In keeping with her part of the bargain, Sienna travels to Venice to be with Antonio, who introduces her to a life of great luxury and opulence. As befits the fiancée of the famous Antonio Moretti, Sienna is given a new wardrobe of designer gowns and outfits and instructed exactly how to behave when out in public. But after thinking he can manipulate her at his will, Antonio begins to realise he has seriously underestimated Sienna, her intelligence, her skills, her courage – and her beauty. Unexpectedly, Sienna gets too close and when she discovers his dark secret, Antonio's perfectly planned life begins to unravel.


I will be giving a Kindle copy of The Convenient Bride to one lucky commenter here today!

Denise here!

The Convenient Bride sounds fabulous.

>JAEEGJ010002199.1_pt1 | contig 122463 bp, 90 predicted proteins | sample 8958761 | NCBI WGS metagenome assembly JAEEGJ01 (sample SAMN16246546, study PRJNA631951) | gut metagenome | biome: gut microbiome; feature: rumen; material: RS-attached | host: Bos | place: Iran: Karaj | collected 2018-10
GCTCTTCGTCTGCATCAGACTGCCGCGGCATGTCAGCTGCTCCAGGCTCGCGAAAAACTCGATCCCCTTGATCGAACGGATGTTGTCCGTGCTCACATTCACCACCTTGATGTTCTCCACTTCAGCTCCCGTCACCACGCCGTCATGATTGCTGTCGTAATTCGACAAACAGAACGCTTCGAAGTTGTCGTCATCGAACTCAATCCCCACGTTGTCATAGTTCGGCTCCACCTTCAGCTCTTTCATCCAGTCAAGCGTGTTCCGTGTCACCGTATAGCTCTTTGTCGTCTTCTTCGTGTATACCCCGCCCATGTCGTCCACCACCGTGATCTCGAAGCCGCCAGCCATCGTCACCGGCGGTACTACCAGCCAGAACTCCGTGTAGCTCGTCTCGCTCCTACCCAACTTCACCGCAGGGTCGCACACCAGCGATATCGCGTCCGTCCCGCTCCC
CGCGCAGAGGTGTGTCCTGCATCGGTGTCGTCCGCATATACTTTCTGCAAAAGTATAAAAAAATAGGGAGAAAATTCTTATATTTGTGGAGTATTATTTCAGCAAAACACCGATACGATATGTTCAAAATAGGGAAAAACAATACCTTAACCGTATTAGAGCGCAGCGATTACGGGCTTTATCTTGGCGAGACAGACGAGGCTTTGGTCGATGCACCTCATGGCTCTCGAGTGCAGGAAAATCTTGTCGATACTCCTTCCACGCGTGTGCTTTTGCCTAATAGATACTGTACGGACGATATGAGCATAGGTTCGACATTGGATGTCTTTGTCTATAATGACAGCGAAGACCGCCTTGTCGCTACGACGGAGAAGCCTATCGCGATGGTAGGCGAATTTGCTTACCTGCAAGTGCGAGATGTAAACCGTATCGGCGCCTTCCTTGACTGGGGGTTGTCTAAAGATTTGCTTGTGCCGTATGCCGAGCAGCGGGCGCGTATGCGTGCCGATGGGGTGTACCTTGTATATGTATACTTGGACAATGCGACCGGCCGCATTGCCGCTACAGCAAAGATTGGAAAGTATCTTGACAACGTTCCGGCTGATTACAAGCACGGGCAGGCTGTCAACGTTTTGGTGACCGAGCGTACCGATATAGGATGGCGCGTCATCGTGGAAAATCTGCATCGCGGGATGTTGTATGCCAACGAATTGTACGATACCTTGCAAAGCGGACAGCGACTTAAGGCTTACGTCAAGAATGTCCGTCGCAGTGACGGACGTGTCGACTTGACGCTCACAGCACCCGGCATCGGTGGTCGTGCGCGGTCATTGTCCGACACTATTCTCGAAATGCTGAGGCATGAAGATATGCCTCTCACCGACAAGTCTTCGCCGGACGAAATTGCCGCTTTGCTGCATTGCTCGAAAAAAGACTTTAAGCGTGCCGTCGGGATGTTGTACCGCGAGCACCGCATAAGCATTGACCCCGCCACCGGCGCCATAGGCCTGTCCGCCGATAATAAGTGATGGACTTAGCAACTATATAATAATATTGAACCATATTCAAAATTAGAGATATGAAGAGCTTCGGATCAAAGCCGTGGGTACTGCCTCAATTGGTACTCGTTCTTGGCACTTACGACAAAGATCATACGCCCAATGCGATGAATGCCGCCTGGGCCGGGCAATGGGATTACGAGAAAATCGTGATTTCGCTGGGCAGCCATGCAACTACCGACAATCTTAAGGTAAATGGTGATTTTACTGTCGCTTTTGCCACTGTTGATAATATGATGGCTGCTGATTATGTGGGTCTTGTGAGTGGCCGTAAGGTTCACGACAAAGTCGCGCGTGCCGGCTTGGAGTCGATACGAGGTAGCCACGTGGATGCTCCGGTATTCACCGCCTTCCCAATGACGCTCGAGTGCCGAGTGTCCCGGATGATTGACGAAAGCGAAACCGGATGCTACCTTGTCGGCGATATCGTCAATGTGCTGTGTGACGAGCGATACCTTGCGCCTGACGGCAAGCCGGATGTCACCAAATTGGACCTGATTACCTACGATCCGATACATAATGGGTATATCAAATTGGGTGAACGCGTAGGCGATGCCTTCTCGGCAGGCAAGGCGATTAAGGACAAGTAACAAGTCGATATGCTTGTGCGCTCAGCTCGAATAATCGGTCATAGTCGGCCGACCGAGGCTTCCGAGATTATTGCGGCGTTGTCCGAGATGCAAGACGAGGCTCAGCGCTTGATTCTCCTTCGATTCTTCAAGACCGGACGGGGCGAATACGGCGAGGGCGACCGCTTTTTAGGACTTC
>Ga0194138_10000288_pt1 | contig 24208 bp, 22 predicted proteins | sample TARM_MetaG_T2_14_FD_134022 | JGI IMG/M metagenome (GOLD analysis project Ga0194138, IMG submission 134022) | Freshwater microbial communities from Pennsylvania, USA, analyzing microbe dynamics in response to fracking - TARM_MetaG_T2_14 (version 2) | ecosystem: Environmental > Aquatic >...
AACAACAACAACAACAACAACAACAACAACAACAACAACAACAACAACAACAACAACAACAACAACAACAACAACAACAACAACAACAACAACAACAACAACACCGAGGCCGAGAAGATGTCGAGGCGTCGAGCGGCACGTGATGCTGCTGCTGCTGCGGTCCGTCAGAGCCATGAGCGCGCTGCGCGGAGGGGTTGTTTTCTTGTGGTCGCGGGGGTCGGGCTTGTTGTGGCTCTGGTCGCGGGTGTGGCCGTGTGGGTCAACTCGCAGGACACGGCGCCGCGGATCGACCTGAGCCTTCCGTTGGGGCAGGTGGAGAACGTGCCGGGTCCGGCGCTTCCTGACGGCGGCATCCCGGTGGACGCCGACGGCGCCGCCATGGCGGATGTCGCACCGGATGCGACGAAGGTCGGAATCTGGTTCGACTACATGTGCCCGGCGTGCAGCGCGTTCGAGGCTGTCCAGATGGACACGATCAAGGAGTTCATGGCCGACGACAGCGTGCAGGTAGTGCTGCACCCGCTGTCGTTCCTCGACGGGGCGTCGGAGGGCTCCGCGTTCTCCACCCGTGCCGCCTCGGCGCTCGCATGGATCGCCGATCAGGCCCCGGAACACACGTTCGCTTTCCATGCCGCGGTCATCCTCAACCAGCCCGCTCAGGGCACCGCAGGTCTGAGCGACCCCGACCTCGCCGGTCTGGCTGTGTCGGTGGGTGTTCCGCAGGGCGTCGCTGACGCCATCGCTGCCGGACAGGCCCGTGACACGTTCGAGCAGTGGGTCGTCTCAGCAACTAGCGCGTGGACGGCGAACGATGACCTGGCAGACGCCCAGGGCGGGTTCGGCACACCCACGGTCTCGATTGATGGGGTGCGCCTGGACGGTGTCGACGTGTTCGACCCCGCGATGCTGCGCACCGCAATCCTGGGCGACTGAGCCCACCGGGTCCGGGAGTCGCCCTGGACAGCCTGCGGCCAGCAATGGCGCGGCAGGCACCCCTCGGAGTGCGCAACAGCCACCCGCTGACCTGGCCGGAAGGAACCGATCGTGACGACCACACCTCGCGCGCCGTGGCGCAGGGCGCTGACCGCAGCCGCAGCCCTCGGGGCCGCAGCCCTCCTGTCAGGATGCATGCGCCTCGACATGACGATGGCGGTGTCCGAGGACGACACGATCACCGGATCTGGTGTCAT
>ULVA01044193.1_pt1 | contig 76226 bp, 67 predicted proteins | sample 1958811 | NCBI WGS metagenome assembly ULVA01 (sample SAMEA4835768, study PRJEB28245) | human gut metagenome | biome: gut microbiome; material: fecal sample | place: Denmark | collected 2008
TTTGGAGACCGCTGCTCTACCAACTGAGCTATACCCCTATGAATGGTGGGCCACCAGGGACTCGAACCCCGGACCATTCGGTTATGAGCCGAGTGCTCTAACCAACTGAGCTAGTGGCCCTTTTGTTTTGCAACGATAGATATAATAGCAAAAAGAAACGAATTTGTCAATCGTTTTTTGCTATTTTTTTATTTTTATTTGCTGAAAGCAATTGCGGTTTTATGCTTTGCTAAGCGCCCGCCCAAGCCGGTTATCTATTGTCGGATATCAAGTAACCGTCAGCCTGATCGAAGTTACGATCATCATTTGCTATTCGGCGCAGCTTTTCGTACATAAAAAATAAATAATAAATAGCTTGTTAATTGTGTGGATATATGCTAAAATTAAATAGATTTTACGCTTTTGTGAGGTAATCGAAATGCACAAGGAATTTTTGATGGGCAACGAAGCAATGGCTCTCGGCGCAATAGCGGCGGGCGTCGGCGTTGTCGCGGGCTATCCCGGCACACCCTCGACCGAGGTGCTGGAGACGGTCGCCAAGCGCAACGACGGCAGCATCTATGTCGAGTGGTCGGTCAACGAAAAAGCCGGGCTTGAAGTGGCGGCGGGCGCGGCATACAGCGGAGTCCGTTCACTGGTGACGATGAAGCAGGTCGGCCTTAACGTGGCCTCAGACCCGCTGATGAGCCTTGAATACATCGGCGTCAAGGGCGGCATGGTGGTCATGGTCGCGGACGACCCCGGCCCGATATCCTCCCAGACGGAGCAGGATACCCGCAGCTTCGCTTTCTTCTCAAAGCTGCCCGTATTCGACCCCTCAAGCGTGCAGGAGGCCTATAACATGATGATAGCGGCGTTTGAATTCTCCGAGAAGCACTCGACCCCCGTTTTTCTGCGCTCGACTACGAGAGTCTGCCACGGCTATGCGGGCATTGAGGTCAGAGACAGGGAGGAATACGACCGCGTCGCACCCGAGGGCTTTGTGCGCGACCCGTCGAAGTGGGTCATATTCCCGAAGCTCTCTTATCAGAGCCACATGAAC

Another book was just launched yesterday by my lovely American blogger friend Kittie Howard. Check out Kittie's site for more details. Kittie just told me that Rings is already Amazon #24,486 on out-of-popular-genre-arena books. Go Kittie!

In "Rings of Trust," fear reigns along a sleepy bayou road in rural South Louisiana in 1953. The Civil Rights Movement has taken root in the consolidated South. Not everyone wants to return to the shadowed past the Ku Klux Klan espouses.

I hope you will support both authors in their new ventures!




Wednesday, 5 December 2012

The Insecure Writers Support Group - Finish that novel!

Hello there!

It's great to be back to 'normal' posting now that my NaNo novel is finished. I have participated in NaNoWriMo for several years in a row, but this is the first time I feel really happy with the first 50,000 words of my novel. Perhaps that's something to do with the fact that it's been simmering around in my head during my 6-week hiatus in Fiji in July/August this year. As I cruised the Fiji Islands at leisure and chatted to the locals, I was always on the lookout for locations/characters for the story I knew I'd write back in Oz.

Two kava ceremonies turn up in my novel. Hard to do if I hadn't participated in a few!